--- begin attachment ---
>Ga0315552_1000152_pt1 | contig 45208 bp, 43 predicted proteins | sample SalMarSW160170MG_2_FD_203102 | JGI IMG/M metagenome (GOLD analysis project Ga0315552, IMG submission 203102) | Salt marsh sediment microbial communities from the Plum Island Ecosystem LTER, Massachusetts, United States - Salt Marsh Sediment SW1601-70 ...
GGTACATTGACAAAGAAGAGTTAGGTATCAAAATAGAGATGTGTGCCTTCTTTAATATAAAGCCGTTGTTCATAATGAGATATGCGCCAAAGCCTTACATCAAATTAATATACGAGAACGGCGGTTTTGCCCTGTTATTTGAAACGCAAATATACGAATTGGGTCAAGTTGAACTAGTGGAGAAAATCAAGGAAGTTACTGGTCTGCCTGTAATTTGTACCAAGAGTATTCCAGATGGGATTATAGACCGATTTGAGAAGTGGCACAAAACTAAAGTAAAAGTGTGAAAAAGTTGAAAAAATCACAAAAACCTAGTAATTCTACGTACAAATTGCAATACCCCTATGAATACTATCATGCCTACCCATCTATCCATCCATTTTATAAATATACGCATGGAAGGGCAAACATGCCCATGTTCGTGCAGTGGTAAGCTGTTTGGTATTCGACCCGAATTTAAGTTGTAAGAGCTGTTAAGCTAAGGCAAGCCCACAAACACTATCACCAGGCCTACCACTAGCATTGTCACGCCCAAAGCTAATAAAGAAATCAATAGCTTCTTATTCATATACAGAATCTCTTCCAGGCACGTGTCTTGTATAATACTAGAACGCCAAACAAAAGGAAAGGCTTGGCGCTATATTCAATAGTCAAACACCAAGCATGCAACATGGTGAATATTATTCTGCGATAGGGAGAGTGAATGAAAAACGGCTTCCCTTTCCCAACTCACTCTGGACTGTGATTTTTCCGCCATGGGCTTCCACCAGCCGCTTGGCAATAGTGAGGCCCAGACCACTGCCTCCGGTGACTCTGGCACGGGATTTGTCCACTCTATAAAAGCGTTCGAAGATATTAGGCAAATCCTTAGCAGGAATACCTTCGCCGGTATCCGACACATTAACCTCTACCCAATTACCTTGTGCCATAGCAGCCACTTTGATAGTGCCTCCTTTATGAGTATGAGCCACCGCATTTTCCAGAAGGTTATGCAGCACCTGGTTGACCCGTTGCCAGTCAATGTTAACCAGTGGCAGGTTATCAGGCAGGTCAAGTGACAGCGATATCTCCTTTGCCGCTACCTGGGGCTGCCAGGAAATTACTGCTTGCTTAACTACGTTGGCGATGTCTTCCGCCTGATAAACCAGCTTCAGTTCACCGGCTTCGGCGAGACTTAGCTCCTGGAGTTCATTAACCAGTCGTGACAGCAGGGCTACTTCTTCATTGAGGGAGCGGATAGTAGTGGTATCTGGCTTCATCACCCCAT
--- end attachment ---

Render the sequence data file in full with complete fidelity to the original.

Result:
>Ga0315552_1000152_pt1 | contig 45208 bp, 43 predicted proteins | sample SalMarSW160170MG_2_FD_203102 | JGI IMG/M metagenome (GOLD analysis project Ga0315552, IMG submission 203102) | Salt marsh sediment microbial communities from the Plum Island Ecosystem LTER, Massachusetts, United States - Salt Marsh Sediment SW1601-70 ...
GGTACATTGACAAAGAAGAGTTAGGTATCAAAATAGAGATGTGTGCCTTCTTTAATATAAAGCCGTTGTTCATAATGAGATATGCGCCAAAGCCTTACATCAAATTAATATACGAGAACGGCGGTTTTGCCCTGTTATTTGAAACGCAAATATACGAATTGGGTCAAGTTGAACTAGTGGAGAAAATCAAGGAAGTTACTGGTCTGCCTGTAATTTGTACCAAGAGTATTCCAGATGGGATTATAGACCGATTTGAGAAGTGGCACAAAACTAAAGTAAAAGTGTGAAAAAGTTGAAAAAATCACAAAAACCTAGTAATTCTACGTACAAATTGCAATACCCCTATGAATACTATCATGCCTACCCATCTATCCATCCATTTTATAAATATACGCATGGAAGGGCAAACATGCCCATGTTCGTGCAGTGGTAAGCTGTTTGGTATTCGACCCGAATTTAAGTTGTAAGAGCTGTTAAGCTAAGGCAAGCCCACAAACACTATCACCAGGCCTACCACTAGCATTGTCACGCCCAAAGCTAATAAAGAAATCAATAGCTTCTTATTCATATACAGAATCTCTTCCAGGCACGTGTCTTGTATAATACTAGAACGCCAAACAAAAGGAAAGGCTTGGCGCTATATTCAATAGTCAAACACCAAGCATGCAACATGGTGAATATTATTCTGCGATAGGGAGAGTGAATGAAAAACGGCTTCCCTTTCCCAACTCACTCTGGACTGTGATTTTTCCGCCATGGGCTTCCACCAGCCGCTTGGCAATAGTGAGGCCCAGACCACTGCCTCCGGTGACTCTGGCACGGGATTTGTCCACTCTATAAAAGCGTTCGAAGATATTAGGCAAATCCTTAGCAGGAATACCTTCGCCGGTATCCGACACATTAACCTCTACCCAATTACCTTGTGCCATAGCAGCCACTTTGATAGTGCCTCCTTTATGAGTATGAGCCACCGCATTTTCCAGAAGGTTATGCAGCACCTGGTTGACCCGTTGCCAGTCAATGTTAACCAGTGGCAGGTTATCAGGCAGGTCAAGTGACAGCGATATCTCCTTTGCCGCTACCTGGGGCTGCCAGGAAATTACTGCTTGCTTAACTACGTTGGCGATGTCTTCCGCCTGATAAACCAGCTTCAGTTCACCGGCTTCGGCGAGACTTAGCTCCTGGAGTTCATTAACCAGTCGTGACAGCAGGGCTACTTCTTCATTGAGGGAGCGGATAGTAGTGGTATCTGGCTTCATCACCCCAT